book review, First World War, historical fiction, hodgepodge, jazz, literary fiction, mystery fiction, narrative confusion, Nathaniel Rich, New Orleans, racism, sociopath
Review: King Zeno, by Nathaniel Rich
FSG, 2018. 386 pp. $28
During the final year of the First World War, three narratives and a hell of a lot of dead bodies converge in New Orleans. The main story line belongs to Isidore (Izzy) Zeno, the best young cornet player no one’s ever heard of, who believes he has a new style of jass, as it’s then called, but can’t get gigs. To make ends meet, he aids a friend who’s a stickup artist, but the risks are far greater than the rewards, and that sort of sideline is destined to cause trouble.
Then there’s Bill Bastrop, a police detective assigned to deal with the stickups but switches to homicide detail when a friend and mentor on the force is killed one night in a setup. That, in turn, leads Bill to probe the rash of ax murders that the dead detective was investigating. However, Bill can barely hold it together, suffering from what would today be called post-traumatic stress from his wartime service. He received a hero’s acclaim, but he knows he’s a coward, and he lives with it every second. How Bill managed to be released from the army with the war still going on is a mystery itself. But suffice to say that he’s miserable, obsessed with breaking a case that will redeem him in his own eyes, for which he neglects the wife he loves.
Finally, there’s Beatrice Vizzini, a widow from an underworld family who wants to leave the “shadow business” and go straight. To that end, she’s managing the effort to build a canal that will split New Orleans in two and, the city fathers hope, restore the port to its erstwhile glory. Her sociopathic son and heir, Giorgio, may have other ideas about her business strategy, and to say he’s a loose cannon is an understatement.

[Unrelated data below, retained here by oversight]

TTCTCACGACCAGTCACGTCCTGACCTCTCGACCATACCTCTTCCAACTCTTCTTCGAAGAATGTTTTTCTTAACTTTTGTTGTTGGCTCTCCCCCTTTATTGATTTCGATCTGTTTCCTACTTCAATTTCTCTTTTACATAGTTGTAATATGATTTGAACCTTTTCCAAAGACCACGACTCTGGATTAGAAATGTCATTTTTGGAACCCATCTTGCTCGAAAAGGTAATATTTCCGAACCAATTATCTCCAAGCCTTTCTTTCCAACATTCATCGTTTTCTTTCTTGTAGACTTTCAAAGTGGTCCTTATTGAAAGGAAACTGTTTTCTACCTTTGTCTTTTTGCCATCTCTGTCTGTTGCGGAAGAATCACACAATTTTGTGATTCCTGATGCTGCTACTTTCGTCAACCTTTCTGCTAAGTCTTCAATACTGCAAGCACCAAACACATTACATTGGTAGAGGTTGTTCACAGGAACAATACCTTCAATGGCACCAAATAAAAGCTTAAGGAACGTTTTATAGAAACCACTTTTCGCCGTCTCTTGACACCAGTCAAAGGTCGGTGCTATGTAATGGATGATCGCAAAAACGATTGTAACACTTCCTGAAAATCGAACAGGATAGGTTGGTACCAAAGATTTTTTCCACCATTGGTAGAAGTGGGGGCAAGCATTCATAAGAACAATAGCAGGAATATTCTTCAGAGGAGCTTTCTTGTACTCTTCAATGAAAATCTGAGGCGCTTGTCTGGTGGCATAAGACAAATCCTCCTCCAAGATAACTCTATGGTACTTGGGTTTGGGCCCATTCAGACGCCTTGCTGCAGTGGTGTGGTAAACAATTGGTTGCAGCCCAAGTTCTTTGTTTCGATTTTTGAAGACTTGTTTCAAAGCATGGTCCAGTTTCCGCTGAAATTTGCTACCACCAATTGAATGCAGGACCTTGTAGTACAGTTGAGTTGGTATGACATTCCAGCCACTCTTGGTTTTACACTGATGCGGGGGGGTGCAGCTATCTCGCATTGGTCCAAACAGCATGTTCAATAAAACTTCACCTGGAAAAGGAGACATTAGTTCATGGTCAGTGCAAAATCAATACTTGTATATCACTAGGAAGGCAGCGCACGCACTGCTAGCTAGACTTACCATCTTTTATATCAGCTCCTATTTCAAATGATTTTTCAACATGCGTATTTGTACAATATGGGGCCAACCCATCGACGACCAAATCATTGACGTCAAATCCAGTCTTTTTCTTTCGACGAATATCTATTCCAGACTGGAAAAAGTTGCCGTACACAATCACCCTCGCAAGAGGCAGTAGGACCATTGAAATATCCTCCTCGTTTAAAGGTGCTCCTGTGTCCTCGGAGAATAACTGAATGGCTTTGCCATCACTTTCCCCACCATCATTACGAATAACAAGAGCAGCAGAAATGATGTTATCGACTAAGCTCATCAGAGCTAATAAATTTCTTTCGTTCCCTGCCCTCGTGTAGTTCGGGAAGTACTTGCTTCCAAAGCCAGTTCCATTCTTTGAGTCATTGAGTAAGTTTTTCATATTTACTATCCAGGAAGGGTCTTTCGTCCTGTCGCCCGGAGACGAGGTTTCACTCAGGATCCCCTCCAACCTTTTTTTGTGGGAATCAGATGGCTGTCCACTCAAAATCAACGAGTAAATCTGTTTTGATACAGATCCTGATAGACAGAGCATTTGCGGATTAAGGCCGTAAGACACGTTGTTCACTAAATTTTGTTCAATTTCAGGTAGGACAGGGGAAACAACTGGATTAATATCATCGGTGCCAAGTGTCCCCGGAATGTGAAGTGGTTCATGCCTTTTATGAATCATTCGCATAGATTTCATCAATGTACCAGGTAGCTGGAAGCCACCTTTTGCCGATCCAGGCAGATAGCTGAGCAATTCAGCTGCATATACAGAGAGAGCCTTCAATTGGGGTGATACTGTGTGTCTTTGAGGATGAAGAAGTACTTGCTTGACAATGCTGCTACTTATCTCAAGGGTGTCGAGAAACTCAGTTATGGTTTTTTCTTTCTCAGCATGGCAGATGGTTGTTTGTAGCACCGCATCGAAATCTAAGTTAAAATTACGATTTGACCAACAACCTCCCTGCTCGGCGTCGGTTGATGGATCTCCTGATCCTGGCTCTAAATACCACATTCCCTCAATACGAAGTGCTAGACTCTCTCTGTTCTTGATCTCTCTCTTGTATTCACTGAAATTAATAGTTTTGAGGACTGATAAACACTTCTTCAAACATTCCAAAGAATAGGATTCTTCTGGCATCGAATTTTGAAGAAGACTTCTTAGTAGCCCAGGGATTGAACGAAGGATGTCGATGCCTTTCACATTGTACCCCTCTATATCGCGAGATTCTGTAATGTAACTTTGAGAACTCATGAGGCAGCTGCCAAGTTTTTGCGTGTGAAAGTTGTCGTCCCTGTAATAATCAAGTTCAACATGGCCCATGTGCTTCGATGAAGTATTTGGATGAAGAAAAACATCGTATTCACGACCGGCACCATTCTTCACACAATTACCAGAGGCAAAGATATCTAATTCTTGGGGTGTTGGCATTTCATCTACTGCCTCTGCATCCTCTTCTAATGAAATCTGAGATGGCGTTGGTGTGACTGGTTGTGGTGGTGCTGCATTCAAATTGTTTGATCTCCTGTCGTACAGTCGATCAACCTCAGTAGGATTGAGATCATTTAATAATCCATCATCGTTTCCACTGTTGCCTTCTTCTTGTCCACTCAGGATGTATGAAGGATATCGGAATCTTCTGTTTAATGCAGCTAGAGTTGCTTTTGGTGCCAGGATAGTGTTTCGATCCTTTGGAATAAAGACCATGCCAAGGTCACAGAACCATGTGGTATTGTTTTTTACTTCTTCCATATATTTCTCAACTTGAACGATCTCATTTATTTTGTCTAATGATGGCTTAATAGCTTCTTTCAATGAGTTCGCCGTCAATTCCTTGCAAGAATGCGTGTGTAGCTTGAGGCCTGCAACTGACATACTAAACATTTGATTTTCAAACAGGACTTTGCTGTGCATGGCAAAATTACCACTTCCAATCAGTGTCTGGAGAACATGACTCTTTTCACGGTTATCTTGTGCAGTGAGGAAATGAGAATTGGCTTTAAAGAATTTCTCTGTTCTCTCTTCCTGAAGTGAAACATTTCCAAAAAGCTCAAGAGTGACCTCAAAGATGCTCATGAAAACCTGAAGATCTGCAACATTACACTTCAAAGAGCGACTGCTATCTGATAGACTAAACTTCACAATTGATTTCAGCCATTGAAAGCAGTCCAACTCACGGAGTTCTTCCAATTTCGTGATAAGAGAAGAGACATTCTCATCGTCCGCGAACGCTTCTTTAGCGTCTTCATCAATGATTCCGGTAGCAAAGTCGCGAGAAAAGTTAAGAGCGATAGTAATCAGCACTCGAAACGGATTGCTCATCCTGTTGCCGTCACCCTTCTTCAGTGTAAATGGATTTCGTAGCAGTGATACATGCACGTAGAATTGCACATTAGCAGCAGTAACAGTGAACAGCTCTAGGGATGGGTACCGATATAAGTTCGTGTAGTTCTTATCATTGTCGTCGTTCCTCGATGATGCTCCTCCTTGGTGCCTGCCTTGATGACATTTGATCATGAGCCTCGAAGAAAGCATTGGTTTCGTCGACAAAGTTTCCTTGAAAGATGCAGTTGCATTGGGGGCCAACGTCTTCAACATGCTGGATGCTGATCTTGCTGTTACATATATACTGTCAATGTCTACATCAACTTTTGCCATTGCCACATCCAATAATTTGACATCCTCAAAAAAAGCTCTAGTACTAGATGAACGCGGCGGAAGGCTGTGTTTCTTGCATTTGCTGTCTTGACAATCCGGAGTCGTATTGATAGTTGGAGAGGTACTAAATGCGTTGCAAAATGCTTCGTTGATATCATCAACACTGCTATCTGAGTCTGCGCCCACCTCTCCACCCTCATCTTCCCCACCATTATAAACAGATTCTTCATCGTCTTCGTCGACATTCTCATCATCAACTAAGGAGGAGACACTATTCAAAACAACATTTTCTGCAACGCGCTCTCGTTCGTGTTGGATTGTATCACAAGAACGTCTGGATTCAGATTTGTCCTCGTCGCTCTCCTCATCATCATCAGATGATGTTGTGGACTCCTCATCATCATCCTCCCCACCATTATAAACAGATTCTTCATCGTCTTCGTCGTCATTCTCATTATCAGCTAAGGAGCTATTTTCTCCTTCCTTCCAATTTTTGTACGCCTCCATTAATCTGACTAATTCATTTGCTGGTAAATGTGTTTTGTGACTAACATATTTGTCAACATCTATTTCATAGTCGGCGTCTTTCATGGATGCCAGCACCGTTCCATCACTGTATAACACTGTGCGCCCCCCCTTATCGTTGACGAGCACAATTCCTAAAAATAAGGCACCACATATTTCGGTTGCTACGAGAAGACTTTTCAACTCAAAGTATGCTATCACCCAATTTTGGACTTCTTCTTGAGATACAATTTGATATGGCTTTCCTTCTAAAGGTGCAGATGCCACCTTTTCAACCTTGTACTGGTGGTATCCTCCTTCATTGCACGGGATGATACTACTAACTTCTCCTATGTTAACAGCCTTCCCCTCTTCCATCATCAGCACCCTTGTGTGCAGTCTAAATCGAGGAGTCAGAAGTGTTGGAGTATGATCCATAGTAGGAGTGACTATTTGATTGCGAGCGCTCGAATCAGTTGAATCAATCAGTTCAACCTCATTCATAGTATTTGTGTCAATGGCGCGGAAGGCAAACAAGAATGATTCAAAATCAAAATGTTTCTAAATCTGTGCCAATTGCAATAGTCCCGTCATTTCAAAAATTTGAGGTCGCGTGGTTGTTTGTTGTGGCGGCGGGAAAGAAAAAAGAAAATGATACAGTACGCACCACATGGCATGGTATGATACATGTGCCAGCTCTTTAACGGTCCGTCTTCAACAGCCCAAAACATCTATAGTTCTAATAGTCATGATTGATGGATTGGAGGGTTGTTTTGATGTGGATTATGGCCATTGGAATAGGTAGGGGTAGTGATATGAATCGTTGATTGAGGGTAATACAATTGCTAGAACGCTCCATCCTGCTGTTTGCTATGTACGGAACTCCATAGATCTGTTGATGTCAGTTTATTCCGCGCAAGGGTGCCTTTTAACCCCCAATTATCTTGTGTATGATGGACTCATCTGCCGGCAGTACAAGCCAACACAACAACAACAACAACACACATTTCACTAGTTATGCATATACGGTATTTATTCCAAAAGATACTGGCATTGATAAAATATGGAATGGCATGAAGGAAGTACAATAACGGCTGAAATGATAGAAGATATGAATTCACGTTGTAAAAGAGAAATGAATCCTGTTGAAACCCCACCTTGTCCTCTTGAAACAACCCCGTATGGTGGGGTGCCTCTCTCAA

Meanwhile, with all that, influenza ravages the city, so plenty happens in King Zeno. Too much, in fact, and it burdens the novel. The three narratives coincide only toward the end, when it takes a fair amount of contrivance to make that junction. The mystery hardly qualifies as a puzzle, for the solution is pretty clear early on, though the bodies keep piling up, in the streets and at the canal excavation site. The Vizzini narrative, easily the weakest of the three because the characters are neither engaging nor sympathetic, could drop out entirely. That would also remove the tendentious, thematic passages in which Rich tries to convince you that the canal is a metaphor that links this narrative to the other two. I don’t see it.
What King Zeno does have going for it is the atmosphere of New Orleans. You get the mosquitoes, the heat, the wealth alongside poverty, the racism, sainted past that was never glorious. The vigorous prose lets you hear the music, too:
Isidore pressed the cornet to his lips and the old chemical combustion — oxygen plus metal times flesh — blew everything else out of his head. He’d heard other players describe performing as a jubilant mindlessness, a physical sensation as ecstatic as sexual euphoria, but that wasn’t quite right. He used his mind too, running through scales the way Mr. Davis at the Waifs’ Home had taught him, calculating fourths and fifths; adding crooks, slurs, and drags; scanning ahead four bars in anticipation; posing and, within milliseconds, resolving questions of harmonic density, chordal patterning, and understructure…
More importantly, the narrative conveys implicitly the crime and corruption that pervade every human interaction, the fear with which African-Americans cope constantly, and the subterfuges they must embrace. For instance, Izzy may not visit his wife, Orleania, except in secret, for she’s a live-in nanny in a white home. Even to try is dangerous, for security guards patrol the streets, looking to abuse people they consider interlopers.
Izzy’s story therefore makes gripping reading, as does Bill’s, often, but only as separate entities. As a whole, King Zeno doesn’t feel like a satisfying literary dish as much as a jambalaya of varied flavors. Some stand out, some I can do without, but they don’t go together.
Disclaimer: I obtained my reading copy of this book from the public library.